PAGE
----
I know what you're thinking, I really do. "Blech. ANOTHER Mary-Sue guide. These people all say the same thing! They should just get over themselves!" Or, maybe you're new to the essay section and haven't read all the Mary-Sue essays that pop up here and there. Either way, perhaps I am full of myself to think that I have something different to say, and a different way to phrase it, than all 2386419384935 other writers who've contributed their 2 cents to the Mary-Sue discussion. I'll let you be the judge of that. My role is simply to say what I have to say.

The Group - The Clique

At the beginning of Orson Scott Card's Speaker for the Dead, a scientist named Pipo tells his apprentice Novinha, "Every person is defined by the communities she belongs to." Not only is this true on Card's fictional planet of Lusitania, but it is also true is all of our fiction. Just substitute "character" for "person."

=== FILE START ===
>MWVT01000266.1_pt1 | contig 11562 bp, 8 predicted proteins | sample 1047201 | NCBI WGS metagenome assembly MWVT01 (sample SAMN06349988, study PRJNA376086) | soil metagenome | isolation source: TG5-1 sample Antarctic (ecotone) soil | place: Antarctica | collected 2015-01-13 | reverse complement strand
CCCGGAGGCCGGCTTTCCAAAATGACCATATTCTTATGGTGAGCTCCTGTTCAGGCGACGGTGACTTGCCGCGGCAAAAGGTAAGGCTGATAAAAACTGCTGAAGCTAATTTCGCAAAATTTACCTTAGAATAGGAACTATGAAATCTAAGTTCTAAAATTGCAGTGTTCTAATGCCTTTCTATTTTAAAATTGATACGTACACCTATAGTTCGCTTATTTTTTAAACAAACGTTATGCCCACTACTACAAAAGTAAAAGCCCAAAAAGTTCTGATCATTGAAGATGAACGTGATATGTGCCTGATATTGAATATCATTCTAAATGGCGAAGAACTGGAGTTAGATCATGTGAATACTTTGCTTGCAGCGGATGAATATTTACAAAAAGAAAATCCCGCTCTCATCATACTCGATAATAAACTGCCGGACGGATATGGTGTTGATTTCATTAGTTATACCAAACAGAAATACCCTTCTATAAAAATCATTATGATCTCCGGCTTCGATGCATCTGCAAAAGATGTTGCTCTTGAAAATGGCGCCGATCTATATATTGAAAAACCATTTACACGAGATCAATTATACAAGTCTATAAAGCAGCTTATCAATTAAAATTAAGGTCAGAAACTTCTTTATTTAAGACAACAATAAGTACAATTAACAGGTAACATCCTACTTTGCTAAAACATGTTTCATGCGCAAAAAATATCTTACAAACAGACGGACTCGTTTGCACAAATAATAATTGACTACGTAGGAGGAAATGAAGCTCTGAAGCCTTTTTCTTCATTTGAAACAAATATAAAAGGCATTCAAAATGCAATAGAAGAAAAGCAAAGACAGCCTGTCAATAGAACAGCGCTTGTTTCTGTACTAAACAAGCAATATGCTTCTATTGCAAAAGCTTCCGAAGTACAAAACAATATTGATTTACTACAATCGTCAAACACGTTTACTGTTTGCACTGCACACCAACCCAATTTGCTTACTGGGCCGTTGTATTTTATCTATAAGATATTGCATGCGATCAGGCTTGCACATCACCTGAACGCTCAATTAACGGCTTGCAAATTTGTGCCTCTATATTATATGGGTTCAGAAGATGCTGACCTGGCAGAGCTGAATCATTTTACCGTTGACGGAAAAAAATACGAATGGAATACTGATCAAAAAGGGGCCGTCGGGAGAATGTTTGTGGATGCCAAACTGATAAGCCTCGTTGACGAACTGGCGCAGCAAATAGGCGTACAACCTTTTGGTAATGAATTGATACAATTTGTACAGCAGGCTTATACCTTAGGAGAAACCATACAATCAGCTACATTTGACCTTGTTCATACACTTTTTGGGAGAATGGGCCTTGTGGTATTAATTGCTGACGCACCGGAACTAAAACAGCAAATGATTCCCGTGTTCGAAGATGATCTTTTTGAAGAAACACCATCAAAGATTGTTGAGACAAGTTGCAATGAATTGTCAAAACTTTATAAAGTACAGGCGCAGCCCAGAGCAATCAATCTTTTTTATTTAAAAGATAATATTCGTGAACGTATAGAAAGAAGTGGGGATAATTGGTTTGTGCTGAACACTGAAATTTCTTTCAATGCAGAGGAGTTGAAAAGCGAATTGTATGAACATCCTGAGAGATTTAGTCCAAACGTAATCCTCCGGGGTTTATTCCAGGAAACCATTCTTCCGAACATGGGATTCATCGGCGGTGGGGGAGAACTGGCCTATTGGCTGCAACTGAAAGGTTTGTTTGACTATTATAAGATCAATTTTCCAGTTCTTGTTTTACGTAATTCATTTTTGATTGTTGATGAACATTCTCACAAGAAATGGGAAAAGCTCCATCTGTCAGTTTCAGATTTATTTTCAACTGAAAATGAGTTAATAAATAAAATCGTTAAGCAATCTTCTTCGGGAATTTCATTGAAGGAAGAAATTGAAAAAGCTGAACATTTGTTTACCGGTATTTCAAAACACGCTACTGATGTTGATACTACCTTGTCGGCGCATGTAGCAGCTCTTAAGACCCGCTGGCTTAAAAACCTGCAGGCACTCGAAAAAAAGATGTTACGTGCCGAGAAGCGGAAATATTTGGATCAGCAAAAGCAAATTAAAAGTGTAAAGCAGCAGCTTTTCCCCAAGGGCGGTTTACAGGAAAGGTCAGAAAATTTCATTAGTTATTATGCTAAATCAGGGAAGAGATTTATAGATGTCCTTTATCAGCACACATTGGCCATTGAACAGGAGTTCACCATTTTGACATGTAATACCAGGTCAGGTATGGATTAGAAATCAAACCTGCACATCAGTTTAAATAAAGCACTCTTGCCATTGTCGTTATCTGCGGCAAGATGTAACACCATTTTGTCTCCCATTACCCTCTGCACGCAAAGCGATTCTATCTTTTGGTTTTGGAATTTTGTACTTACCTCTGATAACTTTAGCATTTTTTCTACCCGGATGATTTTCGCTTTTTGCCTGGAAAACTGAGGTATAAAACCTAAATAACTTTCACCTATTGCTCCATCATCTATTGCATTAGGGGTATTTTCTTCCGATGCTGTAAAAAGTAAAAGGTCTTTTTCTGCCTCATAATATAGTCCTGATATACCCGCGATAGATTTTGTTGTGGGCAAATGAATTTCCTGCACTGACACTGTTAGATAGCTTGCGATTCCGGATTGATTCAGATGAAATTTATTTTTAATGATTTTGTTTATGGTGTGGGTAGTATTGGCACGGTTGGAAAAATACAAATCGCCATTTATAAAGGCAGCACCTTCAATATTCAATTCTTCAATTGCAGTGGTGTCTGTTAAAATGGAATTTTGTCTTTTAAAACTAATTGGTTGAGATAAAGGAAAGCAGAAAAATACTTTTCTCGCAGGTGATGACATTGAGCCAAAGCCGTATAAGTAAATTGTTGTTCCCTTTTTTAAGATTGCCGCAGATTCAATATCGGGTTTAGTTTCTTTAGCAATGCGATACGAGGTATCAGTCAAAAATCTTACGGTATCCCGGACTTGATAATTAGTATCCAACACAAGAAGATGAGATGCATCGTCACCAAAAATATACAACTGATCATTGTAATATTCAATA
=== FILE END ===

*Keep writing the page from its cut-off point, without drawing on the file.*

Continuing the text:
Every character is defined by the communities he belongs to. Let's assume that you've read The Hunger Games, and I'll use Katniss Everdeen to demonstrate my point. What communities does Katniss belong to? She lives in District 12. She's a tribute. That's a good start.

But so far, we only have a vague painting of Katniss, based on the communities she's part of. Readers don't fall in love with vague paintings, and we don't fall in love with generalizations. At this point, pretty much anyone could be the main character of THG. But anyone is not the main character. Katniss is. And if you ask me, I'll say that her character is one of the reasons I kept reading and liking the series, even after the monotony of the third book.

The next thing we must ask ourselves is, "How does my character differfrom the rest of her group?" A group is a stereotype, and differences are a character. So, let's revisit Katniss with this new question.

Katniss lives in District 12 - well, she also lives in the Seam. That's unusual. Her father was a miner, like most men in 12, but her father is dead, unlike most teenagers in 12. She sneaks over the fence to go hunting to support her family. Most 12ers don't do that.
Katniss is a tribute - well, she's also a volunteer tribute. The first volunteer tribute from 12. She's a tribute who tried to defy the games instead of just playing along.